The coronavirus crisis has created a stratified impact on the healthcare workforce, with front-line doctors and nurses and select specialists in high demand, while others are finding demand for their jobs is dropping precipitously.
Temporary workers — such as traveling nurses — are in especially high demand, according to staffing firms.
And while most hospitals have canceled elective procedures to free up labor, executives say staffing shortage concerns are acute, as more physicians come down with the virus, especially those practicing certain specialties.
“Aside from talking about ICU beds and ventilator capacity, our No. 1 concern is staff,” Kevin Ward, treasurer and CFO of New York Presbyterian/Queens Hospital, said during a call with Jefferies analysts Thursday. “We could have all the ventilators in the world, but we don’t have respiratory therapists, and they’re in very short supply.”
Respiratory therapists are specifically trained to operate ventilators and intubate patients by placing a breathing tube in their airway. They’re trained to manage six ventilator patients at a time, according to Tim Myers, chief business officer at the American Association for Respiratory Care.
While nurses and other physicians are able to manage and run ventilators, “by and large those people will tell you while they have the authority, it’s not what they were trained to do,” Myers said.
About 150,000 respiratory therapists are practicing right now in the country, although the profession has a high retirement rate, Myers said, and geographic distribution is uneven — especially in rural areas.
Richard Keenan, CFO of Valley Health System in Ridgewood, New Jersey, said he’s worried about other trained specialists, such as CT and MRI techs working at the hospital.
“There are very, very few of them, if two or three get exposed and can’t show up to work anymore, it really causes a bottleneck,” Keenan said.
At the same time, Ward’s New York Presbyterian Hospital network operates five freestanding imaging centers where he said appointments are down 80%.
“People are not going for diagnostic tests,” Ward said. Radiology staff haven’t been laid off completely, but furloughed to a part time, 50% pay schedule, he said.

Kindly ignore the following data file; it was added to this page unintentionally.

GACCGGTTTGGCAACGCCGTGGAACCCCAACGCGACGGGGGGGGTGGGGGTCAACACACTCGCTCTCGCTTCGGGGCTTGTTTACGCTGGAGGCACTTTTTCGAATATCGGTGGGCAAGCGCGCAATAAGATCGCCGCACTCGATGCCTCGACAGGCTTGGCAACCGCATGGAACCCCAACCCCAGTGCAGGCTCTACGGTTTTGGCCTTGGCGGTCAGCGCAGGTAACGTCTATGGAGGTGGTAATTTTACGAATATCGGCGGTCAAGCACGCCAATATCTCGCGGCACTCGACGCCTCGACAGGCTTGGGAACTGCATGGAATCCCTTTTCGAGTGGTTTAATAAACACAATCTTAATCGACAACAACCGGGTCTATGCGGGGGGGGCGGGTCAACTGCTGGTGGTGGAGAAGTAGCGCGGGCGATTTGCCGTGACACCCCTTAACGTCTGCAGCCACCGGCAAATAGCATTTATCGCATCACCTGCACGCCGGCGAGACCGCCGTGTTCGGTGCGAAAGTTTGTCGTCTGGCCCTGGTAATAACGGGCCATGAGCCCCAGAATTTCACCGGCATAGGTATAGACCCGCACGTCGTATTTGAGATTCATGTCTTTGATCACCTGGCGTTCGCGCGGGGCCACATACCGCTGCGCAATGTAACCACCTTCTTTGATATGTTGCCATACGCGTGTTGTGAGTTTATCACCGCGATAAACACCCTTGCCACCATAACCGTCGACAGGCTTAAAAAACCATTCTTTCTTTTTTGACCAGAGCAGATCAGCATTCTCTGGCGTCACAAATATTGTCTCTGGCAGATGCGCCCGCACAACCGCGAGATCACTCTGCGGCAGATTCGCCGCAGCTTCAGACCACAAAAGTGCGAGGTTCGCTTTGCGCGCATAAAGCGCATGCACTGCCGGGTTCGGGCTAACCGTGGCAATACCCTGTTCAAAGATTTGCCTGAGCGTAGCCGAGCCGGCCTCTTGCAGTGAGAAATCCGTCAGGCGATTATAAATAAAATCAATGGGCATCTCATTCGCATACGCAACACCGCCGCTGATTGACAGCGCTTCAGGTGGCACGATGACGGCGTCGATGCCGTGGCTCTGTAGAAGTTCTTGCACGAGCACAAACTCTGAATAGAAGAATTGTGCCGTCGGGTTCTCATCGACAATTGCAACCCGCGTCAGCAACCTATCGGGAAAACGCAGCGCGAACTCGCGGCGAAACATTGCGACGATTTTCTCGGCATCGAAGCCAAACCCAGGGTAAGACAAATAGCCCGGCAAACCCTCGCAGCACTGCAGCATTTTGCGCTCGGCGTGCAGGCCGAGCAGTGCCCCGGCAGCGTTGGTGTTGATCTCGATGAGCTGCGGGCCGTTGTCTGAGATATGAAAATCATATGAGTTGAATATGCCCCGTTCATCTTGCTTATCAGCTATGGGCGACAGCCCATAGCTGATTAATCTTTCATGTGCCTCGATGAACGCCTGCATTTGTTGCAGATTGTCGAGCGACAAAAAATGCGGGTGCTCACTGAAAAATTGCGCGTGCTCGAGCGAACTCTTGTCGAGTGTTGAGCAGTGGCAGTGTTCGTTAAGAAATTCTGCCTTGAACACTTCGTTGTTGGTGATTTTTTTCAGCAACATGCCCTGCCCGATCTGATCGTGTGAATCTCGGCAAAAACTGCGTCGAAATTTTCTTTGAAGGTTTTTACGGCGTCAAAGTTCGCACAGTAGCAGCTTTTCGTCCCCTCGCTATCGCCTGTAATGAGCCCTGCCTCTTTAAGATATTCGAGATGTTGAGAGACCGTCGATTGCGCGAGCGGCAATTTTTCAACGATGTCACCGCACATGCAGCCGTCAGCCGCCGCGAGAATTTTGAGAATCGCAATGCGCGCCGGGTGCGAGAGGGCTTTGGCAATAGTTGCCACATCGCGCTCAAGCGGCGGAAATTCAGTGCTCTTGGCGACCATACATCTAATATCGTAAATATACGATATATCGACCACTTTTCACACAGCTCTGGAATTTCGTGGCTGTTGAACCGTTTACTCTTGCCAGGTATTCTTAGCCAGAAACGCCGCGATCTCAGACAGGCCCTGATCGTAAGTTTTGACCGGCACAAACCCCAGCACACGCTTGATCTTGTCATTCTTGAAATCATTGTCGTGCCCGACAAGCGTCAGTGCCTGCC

Charles Fox, a gastroenterologist at Atlanta Gastroenterology Associates and assistant clinical professor at Emory University, said in a separate call with analysts the organization has furloughed about 300 of its more than 800 employees.
Offices now have a skeleton crew as patients who can be deferred are having procedures rescheduled until at least May, he said. As Atlanta emerges as a potential hotspot, he and colleagues are discharging anyone they can, to “prepare for this coming tsunami.”
Michael Marzoug, vice chair of administration and finance at University of Florida Health in Gainesville, Florida, and Michael Ring, an interventional cardiologist at Providence Sacred Heart Medical Center in Spokane, Washington, told the Mizuho analysts their outpatient visits had dropped by about 80%.
Ring said his organization is keeping as many patients away as possible by postponing non-urgent visits. While that’s needed currently, he worries about what that will mean as the crisis continues.
“You don’t want to defer things indefinitely and try to play catch up,” he said. “We were already at capacity previously, so you’ve got to be smart.”
Fox said all the changes are likely to spur further adoption of telehealth by doctors, although buy-in from payers and patients is still unclear.
“I think this is going to be a paradigm shift within medicine, especially as we face the baby boomer generation growing older and retiring physicians,” he said.
Marzoug agreed, saying he wouldn’t be surprised if the pandemic “opened up the floodgates” for virtual visits.
Shannon Muchmore contributed reporting.